Different Parts of a C Program

Different parts of a C Program

In this article, I am going to discuss the different parts of a Sample C Program in detail. Please read our previous article, where we discussed the basic syntax of C Program.

Sample C Program
#include <stdio.h>
int main()
{
    printf("Welcome to C tutorials");
    return 0;
}

Header file inclusion:

stdio.h:

stdio.h refers to standard input, output in C language in which built-in functions like printf(), scanf() is defined. The header file links the content to read and display the output using programs. This is a header file which holds the definition of the functions that are responsible for inputting and outputting, like the scanf, printf, gets, puts. When you include the stdio.h header file is when you are actually able to take an input from the user, either from the console or through a file.

#include:

In the C Programming Language, the #include directive tells the preprocessor to insert the contents of another file into the source code at the point where the #include directive is found. It is used to include a library function or to define a macro or to import codings from other programs or sources. #include is used to import the libraries into the c programming. For getting input we need to use scanf() function.to print data we need printf().

main function:

In C, program execution starts from the main() function. Every C program must contain a main() function. The main function may contain any number of statements. These statements are executed sequentially in the order in which they are written. The main function can in-turn call other functions. When the main calls a function, it passes the execution control to that function. The function returns control to the main when a return statement is executed or when the end of the function is reached. In C, the function prototype of the ‘main’ is one of the following:

int main(); //main with no arguments
int main(int argc, char *argv[]); //main with arguments

Return Statement in C:

The return statement is used to terminate the execution of a function and transfer program control back to the calling function. In addition, it can specify a value to be returned by the function. A function may contain one or more return statements.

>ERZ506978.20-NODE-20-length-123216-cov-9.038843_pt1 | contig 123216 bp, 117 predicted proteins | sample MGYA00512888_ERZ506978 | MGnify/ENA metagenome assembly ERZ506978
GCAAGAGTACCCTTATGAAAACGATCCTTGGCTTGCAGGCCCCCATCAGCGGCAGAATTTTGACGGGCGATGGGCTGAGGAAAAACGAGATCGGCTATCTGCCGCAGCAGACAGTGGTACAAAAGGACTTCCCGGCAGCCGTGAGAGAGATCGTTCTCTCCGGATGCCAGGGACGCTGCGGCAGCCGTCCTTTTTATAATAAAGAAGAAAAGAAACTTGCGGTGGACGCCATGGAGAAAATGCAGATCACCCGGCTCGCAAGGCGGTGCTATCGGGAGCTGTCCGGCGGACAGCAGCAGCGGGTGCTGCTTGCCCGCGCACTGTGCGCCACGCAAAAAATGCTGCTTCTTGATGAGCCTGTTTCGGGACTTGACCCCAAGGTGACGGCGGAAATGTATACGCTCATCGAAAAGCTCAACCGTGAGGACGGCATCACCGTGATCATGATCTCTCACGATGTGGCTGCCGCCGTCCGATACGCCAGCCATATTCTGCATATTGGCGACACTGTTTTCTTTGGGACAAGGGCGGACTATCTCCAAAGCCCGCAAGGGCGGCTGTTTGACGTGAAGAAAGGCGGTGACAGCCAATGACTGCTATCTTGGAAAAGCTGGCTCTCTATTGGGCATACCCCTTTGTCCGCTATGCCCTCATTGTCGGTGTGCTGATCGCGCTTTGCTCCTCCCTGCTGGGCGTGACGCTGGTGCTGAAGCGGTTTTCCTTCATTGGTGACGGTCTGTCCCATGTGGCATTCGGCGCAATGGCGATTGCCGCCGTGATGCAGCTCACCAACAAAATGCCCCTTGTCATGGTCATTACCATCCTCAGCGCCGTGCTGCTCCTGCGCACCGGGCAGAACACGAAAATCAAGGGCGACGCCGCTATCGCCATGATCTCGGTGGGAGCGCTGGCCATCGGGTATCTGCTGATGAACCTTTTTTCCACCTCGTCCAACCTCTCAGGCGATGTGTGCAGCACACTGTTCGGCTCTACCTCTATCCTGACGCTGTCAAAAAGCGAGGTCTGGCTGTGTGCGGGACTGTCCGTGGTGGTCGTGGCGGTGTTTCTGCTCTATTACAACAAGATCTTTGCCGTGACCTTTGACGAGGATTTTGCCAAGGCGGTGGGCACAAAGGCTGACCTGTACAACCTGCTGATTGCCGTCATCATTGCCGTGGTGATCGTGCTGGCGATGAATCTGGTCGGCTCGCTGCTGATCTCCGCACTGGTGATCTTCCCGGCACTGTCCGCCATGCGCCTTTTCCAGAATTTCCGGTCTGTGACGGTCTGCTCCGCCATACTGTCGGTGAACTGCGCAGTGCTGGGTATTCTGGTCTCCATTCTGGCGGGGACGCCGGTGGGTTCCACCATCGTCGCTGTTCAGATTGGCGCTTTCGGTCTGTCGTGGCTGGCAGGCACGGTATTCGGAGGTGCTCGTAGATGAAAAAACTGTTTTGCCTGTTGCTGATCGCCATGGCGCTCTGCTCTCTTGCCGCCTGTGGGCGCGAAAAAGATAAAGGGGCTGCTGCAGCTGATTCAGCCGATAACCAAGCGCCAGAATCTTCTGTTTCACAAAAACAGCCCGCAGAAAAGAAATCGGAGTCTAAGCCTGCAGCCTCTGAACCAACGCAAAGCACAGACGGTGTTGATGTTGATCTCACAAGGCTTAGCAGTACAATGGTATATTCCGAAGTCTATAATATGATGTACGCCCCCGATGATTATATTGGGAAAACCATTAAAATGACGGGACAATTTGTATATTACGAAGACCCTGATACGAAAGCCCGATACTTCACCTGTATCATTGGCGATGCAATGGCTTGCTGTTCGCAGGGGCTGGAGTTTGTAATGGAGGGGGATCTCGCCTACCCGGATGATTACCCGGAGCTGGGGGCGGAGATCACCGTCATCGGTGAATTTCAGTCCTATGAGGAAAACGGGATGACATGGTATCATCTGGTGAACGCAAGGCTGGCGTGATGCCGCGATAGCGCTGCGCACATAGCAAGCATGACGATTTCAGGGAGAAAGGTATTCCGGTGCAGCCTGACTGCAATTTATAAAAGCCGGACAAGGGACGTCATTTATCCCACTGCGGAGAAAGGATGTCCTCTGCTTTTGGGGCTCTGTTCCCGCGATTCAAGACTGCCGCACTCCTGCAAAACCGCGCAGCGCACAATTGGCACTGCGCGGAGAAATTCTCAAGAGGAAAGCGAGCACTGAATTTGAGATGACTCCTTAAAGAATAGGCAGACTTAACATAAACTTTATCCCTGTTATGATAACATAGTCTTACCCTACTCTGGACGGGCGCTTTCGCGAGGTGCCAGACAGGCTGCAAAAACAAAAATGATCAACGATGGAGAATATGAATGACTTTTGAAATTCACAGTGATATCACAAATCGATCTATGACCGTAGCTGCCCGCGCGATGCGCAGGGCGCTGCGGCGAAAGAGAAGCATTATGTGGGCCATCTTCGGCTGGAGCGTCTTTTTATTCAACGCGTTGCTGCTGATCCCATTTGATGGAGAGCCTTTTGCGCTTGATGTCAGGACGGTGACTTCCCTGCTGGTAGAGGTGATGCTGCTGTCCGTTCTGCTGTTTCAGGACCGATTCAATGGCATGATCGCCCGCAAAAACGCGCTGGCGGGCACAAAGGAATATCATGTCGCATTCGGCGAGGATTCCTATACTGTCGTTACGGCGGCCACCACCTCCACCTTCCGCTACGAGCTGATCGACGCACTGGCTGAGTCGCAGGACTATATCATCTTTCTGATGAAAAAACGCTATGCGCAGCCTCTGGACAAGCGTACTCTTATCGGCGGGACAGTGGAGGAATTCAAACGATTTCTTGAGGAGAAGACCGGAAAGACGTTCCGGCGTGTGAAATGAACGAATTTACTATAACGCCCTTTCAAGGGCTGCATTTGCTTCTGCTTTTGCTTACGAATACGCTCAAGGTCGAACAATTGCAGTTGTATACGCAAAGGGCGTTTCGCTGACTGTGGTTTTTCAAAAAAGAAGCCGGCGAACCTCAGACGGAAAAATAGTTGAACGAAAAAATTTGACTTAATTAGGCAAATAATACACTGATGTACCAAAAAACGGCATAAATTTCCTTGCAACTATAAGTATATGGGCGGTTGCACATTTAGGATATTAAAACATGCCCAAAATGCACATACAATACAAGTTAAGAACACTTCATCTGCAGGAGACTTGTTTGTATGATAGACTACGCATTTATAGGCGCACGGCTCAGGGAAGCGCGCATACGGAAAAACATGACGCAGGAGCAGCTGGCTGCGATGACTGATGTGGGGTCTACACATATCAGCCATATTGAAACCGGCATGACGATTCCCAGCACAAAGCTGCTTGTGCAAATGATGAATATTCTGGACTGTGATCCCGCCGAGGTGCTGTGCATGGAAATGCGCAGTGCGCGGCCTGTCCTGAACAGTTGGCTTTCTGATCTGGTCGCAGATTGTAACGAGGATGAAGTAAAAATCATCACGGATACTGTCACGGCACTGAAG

return expression ;

Evaluates the expression, terminates the current function, and returns the result of the expression to the caller (the value returned becomes the value of the function call expression). Only valid if the function return type is not void.

return;

Terminates the current function. Only valid if the function return type is void.

printf( )

printf( ) is a predefined C function for displaying or printing outputs. It usually needs to include the header file stdio.h in the program. It prints whatever is written within its two double quotes, either directly or by substituting the control sequence with the values from the corresponding variables.

Syntax:

printf(“Welcome to C tutorials”);
Or
printf(“Welcome to C tutorials”, variables);

The control sequence specifies the formats for different types of data, such as

%c for a character value
%d for an integer value
%f for floating-point values (i.e. decimal values)
%s for a sequence of characters or string

Example:

printf(“Welcome to C tutorials”, variables);
printf(“%d and %d”, ,x, y); //given x and y are integers

scanf( )

scanf( ) is a predefined C function like printf( ), used for accepting inputs. It usually needs to include the header file stdio.h in the program. It accepts values through the control sequences placed within its two double quotes and stores them in the corresponding variables.

Syntax:  scanf(“Control sequences”,&variables);

The control sequence specify the formats for different types of data, such as

%c for a character value
%d for a integer value
%f for a floating point values (i.e. decimal values)
%s for a sequence of characters or string without spaces (in the case of strings there is no need of adding & before its variable)

Example:

scanf(“%d”,&x); //accepts integer values, given x is an integer
scanf(“%d%d”,&a,&b); //accepts two integer values, given a and b is are integers

PROGRAM:

/*Input 2 integers and display it*/

#include <stdio.h>

void main()
{
    int x, y; //Declaration of x and y
    printf("Enter 2 integer numbers");	//Prints a message on a screen
    scanf("%d%d", &x, &y);	//Accepts 2 integer inputs, stores in x and y
    printf("x = %d and y = %d", x, y);	//Prints the value of x and y
}

Output:

different part of a sample C Program

In the next article, I am going to discuss C Constants in detail. Here, in this article, I try to explain the different parts of a C Program in detail and I hope you enjoy this Different Parts of a C Program article.

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